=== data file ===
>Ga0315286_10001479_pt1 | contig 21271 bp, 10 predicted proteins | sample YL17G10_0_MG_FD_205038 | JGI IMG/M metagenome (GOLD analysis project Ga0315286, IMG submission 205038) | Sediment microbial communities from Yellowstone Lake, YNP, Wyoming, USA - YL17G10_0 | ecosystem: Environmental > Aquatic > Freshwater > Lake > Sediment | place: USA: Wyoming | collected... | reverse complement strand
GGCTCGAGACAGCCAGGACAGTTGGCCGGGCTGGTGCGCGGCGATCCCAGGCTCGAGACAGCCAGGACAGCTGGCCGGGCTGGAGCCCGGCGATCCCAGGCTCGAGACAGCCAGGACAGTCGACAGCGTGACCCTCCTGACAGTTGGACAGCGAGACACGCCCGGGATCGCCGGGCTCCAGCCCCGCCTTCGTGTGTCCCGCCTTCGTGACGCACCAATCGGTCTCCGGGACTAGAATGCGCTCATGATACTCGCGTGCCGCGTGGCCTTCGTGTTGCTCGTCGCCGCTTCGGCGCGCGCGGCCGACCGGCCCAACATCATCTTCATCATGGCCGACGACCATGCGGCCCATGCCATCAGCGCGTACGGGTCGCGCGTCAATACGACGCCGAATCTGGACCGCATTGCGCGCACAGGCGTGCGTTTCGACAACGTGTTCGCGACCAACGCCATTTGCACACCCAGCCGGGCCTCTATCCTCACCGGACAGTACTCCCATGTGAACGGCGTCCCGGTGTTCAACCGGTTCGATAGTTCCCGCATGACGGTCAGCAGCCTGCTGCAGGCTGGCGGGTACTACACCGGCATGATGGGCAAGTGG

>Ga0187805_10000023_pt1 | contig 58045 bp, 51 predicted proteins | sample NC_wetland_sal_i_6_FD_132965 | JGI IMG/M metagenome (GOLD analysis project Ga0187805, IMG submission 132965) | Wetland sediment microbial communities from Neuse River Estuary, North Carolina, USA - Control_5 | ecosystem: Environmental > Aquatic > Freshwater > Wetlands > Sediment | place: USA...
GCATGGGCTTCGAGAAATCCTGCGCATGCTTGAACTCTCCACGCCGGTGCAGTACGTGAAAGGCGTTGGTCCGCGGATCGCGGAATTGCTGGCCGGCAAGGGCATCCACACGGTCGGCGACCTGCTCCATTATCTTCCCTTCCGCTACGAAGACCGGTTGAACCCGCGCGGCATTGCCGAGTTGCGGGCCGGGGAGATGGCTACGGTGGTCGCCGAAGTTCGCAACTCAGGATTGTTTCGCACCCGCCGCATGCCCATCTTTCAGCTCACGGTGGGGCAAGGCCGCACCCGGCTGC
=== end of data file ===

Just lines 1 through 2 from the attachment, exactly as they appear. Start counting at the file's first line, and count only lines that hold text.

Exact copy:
>Ga0315286_10001479_pt1 | contig 21271 bp, 10 predicted proteins | sample YL17G10_0_MG_FD_205038 | JGI IMG/M metagenome (GOLD analysis project Ga0315286, IMG submission 205038) | Sediment microbial communities from Yellowstone Lake, YNP, Wyoming, USA - YL17G10_0 | ecosystem: Environmental > Aquatic > Freshwater > Lake > Sediment | place: USA: Wyoming | collected... | reverse complement strand
GGCTCGAGACAGCCAGGACAGTTGGCCGGGCTGGTGCGCGGCGATCCCAGGCTCGAGACAGCCAGGACAGCTGGCCGGGCTGGAGCCCGGCGATCCCAGGCTCGAGACAGCCAGGACAGTCGACAGCGTGACCCTCCTGACAGTTGGACAGCGAGACACGCCCGGGATCGCCGGGCTCCAGCCCCGCCTTCGTGTGTCCCGCCTTCGTGACGCACCAATCGGTCTCCGGGACTAGAATGCGCTCATGATACTCGCGTGCCGCGTGGCCTTCGTGTTGCTCGTCGCCGCTTCGGCGCGCGCGGCCGACCGGCCCAACATCATCTTCATCATGGCCGACGACCATGCGGCCCATGCCATCAGCGCGTACGGGTCGCGCGTCAATACGACGCCGAATCTGGACCGCATTGCGCGCACAGGCGTGCGTTTCGACAACGTGTTCGCGACCAACGCCATTTGCACACCCAGCCGGGCCTCTATCCTCACCGGACAGTACTCCCATGTGAACGGCGTCCCGGTGTTCAACCGGTTCGATAGTTCCCGCATGACGGTCAGCAGCCTGCTGCAGGCTGGCGGGTACTACACCGGCATGATGGGCAAGTGG